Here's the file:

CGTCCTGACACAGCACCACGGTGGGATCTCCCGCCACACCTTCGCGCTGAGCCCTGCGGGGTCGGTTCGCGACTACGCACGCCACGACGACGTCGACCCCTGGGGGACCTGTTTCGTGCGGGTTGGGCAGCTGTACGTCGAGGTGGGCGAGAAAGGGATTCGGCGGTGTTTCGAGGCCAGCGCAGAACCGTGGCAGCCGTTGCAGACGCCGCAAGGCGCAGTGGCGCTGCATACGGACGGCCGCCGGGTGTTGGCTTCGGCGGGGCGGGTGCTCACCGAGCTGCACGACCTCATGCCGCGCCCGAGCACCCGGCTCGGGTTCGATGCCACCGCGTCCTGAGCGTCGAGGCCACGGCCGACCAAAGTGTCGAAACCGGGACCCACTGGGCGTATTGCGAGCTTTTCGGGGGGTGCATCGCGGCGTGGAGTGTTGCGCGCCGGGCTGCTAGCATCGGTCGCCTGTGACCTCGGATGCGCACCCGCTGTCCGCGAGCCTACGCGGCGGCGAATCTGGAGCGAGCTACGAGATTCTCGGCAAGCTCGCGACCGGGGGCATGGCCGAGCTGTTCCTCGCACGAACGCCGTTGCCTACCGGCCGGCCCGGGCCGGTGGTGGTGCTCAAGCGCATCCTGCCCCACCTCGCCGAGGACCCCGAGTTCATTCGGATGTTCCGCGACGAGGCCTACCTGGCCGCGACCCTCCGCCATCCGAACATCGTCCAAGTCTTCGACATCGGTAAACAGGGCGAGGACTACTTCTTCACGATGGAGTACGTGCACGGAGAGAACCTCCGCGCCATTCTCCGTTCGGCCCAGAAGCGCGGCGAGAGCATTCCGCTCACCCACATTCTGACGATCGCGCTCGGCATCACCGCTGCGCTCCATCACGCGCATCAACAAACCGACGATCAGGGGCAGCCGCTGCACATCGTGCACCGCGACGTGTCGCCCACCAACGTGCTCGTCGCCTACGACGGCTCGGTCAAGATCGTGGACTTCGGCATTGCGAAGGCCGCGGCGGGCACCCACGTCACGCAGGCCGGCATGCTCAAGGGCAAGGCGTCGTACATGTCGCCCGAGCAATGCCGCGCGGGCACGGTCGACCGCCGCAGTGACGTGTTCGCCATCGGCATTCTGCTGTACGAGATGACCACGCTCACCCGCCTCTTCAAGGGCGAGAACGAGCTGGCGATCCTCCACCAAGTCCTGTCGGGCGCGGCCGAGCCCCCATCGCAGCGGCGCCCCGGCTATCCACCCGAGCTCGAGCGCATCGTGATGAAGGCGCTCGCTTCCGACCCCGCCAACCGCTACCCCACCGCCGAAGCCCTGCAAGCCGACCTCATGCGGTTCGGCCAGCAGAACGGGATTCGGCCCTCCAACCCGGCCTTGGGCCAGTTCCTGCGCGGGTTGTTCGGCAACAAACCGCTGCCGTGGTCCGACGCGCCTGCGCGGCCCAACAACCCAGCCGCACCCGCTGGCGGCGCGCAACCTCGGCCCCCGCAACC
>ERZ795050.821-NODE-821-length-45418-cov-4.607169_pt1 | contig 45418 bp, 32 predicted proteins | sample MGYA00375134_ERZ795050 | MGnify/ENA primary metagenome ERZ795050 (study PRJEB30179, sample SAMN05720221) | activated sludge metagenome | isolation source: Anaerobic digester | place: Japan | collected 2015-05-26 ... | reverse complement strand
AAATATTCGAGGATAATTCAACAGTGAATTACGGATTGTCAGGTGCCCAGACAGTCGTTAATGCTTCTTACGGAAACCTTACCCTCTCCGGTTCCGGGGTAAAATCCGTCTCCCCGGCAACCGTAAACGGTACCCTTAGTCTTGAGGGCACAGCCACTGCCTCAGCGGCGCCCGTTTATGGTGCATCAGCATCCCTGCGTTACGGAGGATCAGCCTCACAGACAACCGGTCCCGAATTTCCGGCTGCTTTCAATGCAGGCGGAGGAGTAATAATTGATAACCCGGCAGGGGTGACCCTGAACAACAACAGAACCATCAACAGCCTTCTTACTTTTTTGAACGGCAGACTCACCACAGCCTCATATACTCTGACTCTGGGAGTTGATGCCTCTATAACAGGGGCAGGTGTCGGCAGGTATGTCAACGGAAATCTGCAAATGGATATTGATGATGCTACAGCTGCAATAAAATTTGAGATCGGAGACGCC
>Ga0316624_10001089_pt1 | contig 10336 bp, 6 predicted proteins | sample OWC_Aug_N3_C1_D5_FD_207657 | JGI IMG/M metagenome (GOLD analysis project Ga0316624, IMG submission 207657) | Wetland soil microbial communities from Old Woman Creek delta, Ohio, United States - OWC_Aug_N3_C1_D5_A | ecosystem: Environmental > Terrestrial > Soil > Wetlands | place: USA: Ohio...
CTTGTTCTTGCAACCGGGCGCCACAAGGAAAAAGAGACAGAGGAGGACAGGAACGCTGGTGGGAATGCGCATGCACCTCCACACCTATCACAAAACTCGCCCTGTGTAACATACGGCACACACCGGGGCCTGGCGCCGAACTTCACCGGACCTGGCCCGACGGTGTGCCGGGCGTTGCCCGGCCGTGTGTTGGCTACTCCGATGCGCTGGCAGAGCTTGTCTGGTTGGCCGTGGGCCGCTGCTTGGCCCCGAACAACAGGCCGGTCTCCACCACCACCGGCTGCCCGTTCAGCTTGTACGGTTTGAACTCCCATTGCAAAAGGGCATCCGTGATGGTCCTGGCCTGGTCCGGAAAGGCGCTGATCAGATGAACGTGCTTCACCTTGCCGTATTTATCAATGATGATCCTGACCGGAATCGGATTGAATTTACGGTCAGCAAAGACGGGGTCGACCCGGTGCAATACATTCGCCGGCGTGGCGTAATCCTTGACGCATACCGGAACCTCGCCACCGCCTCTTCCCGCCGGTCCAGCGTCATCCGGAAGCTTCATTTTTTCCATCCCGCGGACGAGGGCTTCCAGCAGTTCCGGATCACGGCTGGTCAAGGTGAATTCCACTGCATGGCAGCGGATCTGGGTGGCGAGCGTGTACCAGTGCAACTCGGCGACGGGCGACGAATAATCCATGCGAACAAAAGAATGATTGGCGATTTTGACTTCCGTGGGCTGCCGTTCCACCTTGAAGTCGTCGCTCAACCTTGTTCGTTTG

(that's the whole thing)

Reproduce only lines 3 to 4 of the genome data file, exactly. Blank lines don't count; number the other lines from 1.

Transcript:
AAATATTCGAGGATAATTCAACAGTGAATTACGGATTGTCAGGTGCCCAGACAGTCGTTAATGCTTCTTACGGAAACCTTACCCTCTCCGGTTCCGGGGTAAAATCCGTCTCCCCGGCAACCGTAAACGGTACCCTTAGTCTTGAGGGCACAGCCACTGCCTCAGCGGCGCCCGTTTATGGTGCATCAGCATCCCTGCGTTACGGAGGATCAGCCTCACAGACAACCGGTCCCGAATTTCCGGCTGCTTTCAATGCAGGCGGAGGAGTAATAATTGATAACCCGGCAGGGGTGACCCTGAACAACAACAGAACCATCAACAGCCTTCTTACTTTTTTGAACGGCAGACTCACCACAGCCTCATATACTCTGACTCTGGGAGTTGATGCCTCTATAACAGGGGCAGGTGTCGGCAGGTATGTCAACGGAAATCTGCAAATGGATATTGATGATGCTACAGCTGCAATAAAATTTGAGATCGGAGACGCC
>Ga0316624_10001089_pt1 | contig 10336 bp, 6 predicted proteins | sample OWC_Aug_N3_C1_D5_FD_207657 | JGI IMG/M metagenome (GOLD analysis project Ga0316624, IMG submission 207657) | Wetland soil microbial communities from Old Woman Creek delta, Ohio, United States - OWC_Aug_N3_C1_D5_A | ecosystem: Environmental > Terrestrial > Soil > Wetlands | place: USA: Ohio...